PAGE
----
At least I think it is SVG, at the very least it uses Raphael.js
It's not amazing to use a vector editor, but amazing that this is the first one I've ever used that feels right, and that all the Flash-based graphics editing apps written in the last couple of years couldn't achieve that proper feel.
Comparing this with a desktop app is missing the point.
I can select Inkscape in aptitude (or any other package manager of any other decent OS), wait a few seconds for the download, and can run it immediately.
Okay, this won't give me the latest bleeding edge version, but instead I get a mature application that is well-tested and provides more functionality than I ever needed. (in particular, more functionality than SVG-edit)
> Comparing this with a desktop app is missing the point.
You seem to imply that SVG-edit has some inherent advantage over Inkscape because it is a web application.
However, the main criterion is still: getting things done for the user, isn't it?
So yes, maybe SVG-edit will evolve more quickly due to being a web application. However, in that case it should surpass Inkscape in the near future. Only then it has proven to be better - not because it is a web application, but because it is more useful.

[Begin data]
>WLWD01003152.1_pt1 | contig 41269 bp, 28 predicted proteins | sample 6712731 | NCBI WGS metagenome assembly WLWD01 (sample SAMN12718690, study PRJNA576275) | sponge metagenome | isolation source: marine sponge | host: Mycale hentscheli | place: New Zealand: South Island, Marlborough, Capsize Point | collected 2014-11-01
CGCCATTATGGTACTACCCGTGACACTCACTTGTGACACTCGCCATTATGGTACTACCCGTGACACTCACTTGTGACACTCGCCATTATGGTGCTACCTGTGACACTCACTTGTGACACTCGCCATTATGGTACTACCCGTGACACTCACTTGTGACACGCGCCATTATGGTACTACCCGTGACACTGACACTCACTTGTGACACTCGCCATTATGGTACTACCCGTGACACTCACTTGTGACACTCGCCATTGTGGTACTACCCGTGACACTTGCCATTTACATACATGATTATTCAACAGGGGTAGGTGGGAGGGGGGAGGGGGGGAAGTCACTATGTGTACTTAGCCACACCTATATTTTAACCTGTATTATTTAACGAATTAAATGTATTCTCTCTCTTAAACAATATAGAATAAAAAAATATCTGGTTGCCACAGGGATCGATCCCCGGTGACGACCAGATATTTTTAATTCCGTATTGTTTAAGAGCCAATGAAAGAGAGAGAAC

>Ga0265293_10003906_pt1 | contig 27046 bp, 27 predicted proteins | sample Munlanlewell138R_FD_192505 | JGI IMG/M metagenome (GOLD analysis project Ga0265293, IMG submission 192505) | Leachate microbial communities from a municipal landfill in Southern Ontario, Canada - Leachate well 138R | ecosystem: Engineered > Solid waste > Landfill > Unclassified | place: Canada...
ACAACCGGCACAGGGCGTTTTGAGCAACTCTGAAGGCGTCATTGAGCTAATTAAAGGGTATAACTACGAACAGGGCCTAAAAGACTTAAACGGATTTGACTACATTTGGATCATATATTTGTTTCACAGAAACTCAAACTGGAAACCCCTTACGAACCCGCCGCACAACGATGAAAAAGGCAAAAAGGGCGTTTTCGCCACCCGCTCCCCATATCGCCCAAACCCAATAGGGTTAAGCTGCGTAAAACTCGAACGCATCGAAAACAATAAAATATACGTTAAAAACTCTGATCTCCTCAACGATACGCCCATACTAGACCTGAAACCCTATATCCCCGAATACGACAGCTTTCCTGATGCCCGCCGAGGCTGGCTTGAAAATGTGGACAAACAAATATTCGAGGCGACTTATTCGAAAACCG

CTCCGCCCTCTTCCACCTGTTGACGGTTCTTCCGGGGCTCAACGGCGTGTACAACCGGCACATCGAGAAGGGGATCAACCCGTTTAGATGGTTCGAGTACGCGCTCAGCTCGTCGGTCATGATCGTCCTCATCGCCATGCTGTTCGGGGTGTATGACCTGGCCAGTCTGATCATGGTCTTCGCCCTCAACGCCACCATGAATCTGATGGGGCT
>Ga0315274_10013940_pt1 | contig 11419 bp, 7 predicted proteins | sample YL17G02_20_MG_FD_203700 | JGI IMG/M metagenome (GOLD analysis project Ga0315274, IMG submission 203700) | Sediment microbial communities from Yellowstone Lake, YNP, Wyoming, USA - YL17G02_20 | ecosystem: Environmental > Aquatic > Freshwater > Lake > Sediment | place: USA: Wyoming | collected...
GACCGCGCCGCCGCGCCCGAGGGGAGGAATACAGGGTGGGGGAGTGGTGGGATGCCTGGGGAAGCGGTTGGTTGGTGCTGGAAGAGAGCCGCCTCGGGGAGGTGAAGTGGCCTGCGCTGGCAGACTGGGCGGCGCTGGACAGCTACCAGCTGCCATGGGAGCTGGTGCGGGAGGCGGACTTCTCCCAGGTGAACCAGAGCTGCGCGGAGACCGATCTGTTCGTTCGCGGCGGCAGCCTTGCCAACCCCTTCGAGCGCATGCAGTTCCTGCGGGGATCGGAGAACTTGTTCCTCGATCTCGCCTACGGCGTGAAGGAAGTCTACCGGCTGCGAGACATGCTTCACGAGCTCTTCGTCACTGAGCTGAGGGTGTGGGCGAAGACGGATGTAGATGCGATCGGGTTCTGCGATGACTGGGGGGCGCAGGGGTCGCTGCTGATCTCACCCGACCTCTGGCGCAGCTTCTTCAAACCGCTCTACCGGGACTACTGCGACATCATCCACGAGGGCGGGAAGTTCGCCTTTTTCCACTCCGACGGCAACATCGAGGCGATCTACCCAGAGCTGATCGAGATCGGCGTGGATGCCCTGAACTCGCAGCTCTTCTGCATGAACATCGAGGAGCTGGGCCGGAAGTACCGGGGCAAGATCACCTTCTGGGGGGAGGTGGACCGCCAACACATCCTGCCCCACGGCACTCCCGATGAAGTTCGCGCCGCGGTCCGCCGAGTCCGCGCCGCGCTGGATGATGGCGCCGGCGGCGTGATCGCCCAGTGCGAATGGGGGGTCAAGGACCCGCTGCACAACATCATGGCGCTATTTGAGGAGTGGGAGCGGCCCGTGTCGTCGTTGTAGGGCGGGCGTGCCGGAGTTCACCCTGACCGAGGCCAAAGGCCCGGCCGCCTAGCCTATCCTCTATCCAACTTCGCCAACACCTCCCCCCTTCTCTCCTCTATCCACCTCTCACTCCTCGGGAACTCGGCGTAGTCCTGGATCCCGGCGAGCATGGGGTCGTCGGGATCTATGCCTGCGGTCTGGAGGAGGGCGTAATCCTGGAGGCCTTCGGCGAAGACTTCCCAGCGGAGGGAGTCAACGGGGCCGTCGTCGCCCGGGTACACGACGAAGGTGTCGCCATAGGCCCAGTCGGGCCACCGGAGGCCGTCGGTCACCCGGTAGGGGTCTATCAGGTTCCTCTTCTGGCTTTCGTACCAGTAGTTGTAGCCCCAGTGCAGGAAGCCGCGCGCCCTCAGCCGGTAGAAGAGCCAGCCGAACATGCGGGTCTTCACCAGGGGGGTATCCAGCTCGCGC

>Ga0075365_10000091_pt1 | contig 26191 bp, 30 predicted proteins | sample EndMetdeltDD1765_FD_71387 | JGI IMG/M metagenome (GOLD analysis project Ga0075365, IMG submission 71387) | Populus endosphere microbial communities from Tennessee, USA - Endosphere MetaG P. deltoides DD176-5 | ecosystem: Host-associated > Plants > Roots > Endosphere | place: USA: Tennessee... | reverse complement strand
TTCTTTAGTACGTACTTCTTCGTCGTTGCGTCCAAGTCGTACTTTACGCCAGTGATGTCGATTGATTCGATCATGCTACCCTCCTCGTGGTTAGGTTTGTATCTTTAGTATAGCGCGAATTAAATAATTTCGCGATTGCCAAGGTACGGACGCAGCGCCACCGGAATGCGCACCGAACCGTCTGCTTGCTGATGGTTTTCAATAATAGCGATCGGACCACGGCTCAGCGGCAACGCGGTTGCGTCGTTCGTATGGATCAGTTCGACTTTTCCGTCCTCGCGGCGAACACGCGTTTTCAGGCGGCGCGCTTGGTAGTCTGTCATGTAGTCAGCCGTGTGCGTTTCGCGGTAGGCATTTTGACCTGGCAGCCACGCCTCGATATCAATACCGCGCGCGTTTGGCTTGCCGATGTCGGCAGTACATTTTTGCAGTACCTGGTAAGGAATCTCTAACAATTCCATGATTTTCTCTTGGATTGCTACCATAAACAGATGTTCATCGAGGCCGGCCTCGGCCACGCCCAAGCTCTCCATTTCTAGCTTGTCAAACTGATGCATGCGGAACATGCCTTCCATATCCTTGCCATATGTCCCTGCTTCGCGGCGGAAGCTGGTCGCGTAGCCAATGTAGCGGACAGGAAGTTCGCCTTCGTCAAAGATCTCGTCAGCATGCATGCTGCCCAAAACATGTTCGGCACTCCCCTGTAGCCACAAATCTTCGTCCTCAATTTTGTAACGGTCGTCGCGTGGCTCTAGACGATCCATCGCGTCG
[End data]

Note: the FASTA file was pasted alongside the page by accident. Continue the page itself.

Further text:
But the same goes for Google Docs and OpenOffice. Having more features isn't always what matters most.
I beg to differ. Google Docs does provide some important features which OpenOffice doesn't provide.
However, I didn't find any such thing in SVG-edit.
> Having more features isn't always what matters most.
Apart from stability (which could also be considered a feature), what else are you talking about? The set of features determines the usefulness (or uselessness) of an application, doesn't it?
At what point does anything that makes an application more useful a feature? If this is the definition of a feature, then your second point seems a bit obvious.
I wasn't able to get the linked version to work in Firefox (3.6.11).
Any intention of growing this into a real full fledged product?